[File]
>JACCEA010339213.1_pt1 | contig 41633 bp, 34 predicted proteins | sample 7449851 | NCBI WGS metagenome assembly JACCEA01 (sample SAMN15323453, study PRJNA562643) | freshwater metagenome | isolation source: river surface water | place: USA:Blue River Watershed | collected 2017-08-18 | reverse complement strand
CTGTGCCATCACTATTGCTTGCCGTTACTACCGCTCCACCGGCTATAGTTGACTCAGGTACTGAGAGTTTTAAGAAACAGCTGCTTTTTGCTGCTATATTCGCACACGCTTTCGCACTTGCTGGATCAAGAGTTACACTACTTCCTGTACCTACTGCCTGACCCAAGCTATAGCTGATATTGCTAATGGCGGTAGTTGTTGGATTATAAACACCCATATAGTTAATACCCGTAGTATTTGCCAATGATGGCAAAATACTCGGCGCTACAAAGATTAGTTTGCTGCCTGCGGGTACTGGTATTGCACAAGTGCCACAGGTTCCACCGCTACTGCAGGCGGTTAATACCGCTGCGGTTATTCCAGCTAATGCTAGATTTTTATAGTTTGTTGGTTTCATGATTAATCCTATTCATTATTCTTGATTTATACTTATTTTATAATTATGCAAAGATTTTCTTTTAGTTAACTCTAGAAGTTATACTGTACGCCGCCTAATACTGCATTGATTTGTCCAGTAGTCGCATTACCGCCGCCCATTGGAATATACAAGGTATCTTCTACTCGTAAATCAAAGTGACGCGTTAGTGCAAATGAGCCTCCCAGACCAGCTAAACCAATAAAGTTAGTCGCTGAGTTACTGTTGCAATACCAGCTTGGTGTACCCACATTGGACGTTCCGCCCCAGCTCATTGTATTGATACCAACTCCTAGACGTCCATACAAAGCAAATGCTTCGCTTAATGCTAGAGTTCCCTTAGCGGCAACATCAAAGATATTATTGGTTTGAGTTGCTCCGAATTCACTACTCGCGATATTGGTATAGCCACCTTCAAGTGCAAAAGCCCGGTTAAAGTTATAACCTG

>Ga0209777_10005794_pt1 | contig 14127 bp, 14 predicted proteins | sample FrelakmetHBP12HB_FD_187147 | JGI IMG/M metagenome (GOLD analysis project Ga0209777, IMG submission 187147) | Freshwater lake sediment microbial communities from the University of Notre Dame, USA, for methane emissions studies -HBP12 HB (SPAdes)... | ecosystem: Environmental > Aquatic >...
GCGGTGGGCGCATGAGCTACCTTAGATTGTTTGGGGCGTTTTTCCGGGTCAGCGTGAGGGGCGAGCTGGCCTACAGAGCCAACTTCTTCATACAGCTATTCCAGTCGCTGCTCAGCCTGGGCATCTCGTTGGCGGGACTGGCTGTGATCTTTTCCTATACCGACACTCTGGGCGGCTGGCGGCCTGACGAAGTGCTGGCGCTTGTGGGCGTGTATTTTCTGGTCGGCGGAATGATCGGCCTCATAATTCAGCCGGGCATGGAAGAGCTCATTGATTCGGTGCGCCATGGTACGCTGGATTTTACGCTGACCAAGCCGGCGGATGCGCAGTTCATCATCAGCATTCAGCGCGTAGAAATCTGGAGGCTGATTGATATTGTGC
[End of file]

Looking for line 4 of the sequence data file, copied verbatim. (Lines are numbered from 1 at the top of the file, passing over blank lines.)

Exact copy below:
GCGGTGGGCGCATGAGCTACCTTAGATTGTTTGGGGCGTTTTTCCGGGTCAGCGTGAGGGGCGAGCTGGCCTACAGAGCCAACTTCTTCATACAGCTATTCCAGTCGCTGCTCAGCCTGGGCATCTCGTTGGCGGGACTGGCTGTGATCTTTTCCTATACCGACACTCTGGGCGGCTGGCGGCCTGACGAAGTGCTGGCGCTTGTGGGCGTGTATTTTCTGGTCGGCGGAATGATCGGCCTCATAATTCAGCCGGGCATGGAAGAGCTCATTGATTCGGTGCGCCATGGTACGCTGGATTTTACGCTGACCAAGCCGGCGGATGCGCAGTTCATCATCAGCATTCAGCGCGTAGAAATCTGGAGGCTGATTGATATTGTGC